Sunday, 19 December 2010
Midnight’s Children by Salman Rushdie
Bibliojunkie hosted a read-along of Midnight's Children which I was very eager to join even though this isn't a book which was on my TBR list. The reason why I joined this particular read-along, aside from the fact that I seem to be addicted to read-alongs, is because I just wanted to say 'oh yeah I've read Rushdie' Totally the wrong reason for wanted to read a book I'm sure but what the hell, I'm just being honest.
Once I downloaded the book and I started to read it my heart sank when I realised the novel was an example of 'Magic Realism'. The only other book I've read which contained Magic Realism elements is One Hundred Years of Solitude by Gabriel García Márquez which I gave up on as my brain seemed to do a mental block when anything which I deemed 'weird' happened, which was a lot.
For some reason though I was perfectly fine with the Magic Realism elements in Midnight's Children and in fact I rather enjoyed them. I have no idea why I couldn't get to grips with the Magic Realism in García Márquez's writing as I haven't read enough of it to tell the difference, but for whatever reason, with Rushdie I was completely on board.
The novel follows the life of the narrator Saleem Sinai who was born at midnight at the exact time that India gained independence. The story has a political thread as India's history and emotional stances speed by (and clashing) with Saleem's own life. The history in the book is not entirely accurate as the book has not been researched. It is instead written from Saleem's own memories, so parts are in the wrong order or plot elements are given away far to early or late. This may give you the impression that there is no structure to the novel but there is, an almost rigid one.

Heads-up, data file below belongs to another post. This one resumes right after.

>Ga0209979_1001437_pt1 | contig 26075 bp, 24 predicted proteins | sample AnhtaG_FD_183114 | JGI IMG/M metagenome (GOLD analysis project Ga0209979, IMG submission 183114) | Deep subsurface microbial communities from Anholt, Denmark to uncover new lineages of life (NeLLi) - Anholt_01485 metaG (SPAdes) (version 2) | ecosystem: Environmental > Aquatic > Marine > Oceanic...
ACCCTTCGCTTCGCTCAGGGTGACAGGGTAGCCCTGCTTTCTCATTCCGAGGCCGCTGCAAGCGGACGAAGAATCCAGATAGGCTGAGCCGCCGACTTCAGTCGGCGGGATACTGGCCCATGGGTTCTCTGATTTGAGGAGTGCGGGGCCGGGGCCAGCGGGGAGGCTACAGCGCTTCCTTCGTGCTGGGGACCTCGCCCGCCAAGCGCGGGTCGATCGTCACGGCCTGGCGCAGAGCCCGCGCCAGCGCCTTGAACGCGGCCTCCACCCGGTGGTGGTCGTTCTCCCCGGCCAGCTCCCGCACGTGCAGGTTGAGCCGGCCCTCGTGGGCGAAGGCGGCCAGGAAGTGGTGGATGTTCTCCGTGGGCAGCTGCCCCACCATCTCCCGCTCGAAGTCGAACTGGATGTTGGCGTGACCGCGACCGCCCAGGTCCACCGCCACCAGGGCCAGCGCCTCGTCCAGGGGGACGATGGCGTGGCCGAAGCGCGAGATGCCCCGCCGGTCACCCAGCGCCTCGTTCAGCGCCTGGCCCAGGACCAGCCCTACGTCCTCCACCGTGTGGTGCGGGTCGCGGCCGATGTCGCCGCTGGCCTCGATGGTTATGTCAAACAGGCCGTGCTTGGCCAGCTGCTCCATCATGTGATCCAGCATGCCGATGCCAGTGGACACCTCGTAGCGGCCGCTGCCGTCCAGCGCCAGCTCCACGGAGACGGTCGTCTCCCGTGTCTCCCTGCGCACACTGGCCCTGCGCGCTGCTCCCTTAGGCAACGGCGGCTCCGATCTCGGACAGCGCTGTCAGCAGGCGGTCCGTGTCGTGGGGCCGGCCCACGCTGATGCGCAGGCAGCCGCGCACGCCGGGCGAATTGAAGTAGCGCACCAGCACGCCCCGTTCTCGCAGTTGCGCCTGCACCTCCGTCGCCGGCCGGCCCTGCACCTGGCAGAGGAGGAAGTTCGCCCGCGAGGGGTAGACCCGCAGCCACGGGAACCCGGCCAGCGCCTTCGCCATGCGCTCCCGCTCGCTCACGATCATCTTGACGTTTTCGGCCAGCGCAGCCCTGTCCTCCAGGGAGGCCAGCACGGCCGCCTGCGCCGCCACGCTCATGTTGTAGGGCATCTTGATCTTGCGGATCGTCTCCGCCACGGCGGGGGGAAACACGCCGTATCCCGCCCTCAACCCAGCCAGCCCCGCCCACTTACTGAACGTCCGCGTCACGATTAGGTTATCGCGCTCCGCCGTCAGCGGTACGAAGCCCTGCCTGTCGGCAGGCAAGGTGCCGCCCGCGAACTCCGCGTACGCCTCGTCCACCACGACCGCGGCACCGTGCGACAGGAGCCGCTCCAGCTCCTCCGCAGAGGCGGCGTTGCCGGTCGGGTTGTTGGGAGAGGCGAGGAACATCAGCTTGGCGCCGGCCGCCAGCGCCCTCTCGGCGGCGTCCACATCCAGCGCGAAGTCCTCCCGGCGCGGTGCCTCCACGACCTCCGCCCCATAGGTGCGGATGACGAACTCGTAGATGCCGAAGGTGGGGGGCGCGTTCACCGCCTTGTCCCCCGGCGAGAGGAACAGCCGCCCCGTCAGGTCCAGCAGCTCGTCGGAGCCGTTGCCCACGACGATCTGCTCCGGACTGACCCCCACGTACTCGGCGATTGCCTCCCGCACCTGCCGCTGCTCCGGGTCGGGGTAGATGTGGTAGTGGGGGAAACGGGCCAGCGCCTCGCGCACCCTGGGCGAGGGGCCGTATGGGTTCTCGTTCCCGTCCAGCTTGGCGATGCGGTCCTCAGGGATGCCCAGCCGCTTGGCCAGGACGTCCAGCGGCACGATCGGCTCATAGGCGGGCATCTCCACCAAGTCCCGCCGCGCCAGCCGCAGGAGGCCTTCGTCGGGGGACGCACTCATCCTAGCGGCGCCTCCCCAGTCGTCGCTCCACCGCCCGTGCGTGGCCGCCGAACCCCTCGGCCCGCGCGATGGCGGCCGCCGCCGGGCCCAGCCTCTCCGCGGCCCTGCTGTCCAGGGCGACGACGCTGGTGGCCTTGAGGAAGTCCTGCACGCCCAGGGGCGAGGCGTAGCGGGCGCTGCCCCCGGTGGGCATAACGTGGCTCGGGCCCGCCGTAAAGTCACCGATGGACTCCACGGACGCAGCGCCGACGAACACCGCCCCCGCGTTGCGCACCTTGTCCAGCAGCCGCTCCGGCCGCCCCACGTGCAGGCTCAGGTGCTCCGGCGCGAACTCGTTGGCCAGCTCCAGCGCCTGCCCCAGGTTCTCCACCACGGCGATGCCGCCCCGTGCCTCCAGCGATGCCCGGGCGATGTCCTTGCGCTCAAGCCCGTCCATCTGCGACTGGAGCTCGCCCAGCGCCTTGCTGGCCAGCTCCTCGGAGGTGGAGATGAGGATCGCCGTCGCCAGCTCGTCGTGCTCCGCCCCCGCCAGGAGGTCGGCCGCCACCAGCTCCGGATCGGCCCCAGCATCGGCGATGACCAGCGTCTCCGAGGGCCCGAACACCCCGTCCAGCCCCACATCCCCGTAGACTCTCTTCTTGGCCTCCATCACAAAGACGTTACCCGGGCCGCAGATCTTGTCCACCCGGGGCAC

Most chapters (if not all?) start with Saleem in the present who gives an introduction/update on his present life to the reader. His lover Padma will often intervene here asking questions and instructing Saleem to stick to the point. I can't say I particularly connected with any of the characters unfortunately but I was willing to stick with the novel and the overall story, it didn't at any point occur to me to stop reading.
The biggest thought that sprang to my mind while reading Midnight's Children was 'where the heck is this all going'. Most of the novel just seemed to meander through different places, plot lines and themes. I had no idea if there was a point to it all as I just could not see where it was all leading to. Normally this wouldn't bother me but at over 650 pages I wanted something other than a fizzled out ending to all this.
I should have had more faith in Rushdie as 96% of the way through (I made a note of the % on my kindle) suddenly everything slotted into place and as everything came round full circle I realised that Rushdie had had a plan all along so I was left feeling a happy reader.
Reading Midnight's Children has certainly been an experience and while large parts of it went right over my head or I lost it completely this didn't seem to matter as I always managed to keep up with the story and the unbelievably layered writing. This novel would certainly benefit from a couple of re-reads and I can see myself doing this in a couple of years time.
While I would describe the novel as a challenging read I never found it a chore but it is unlikely I would read another book by this author..
Posted by Jess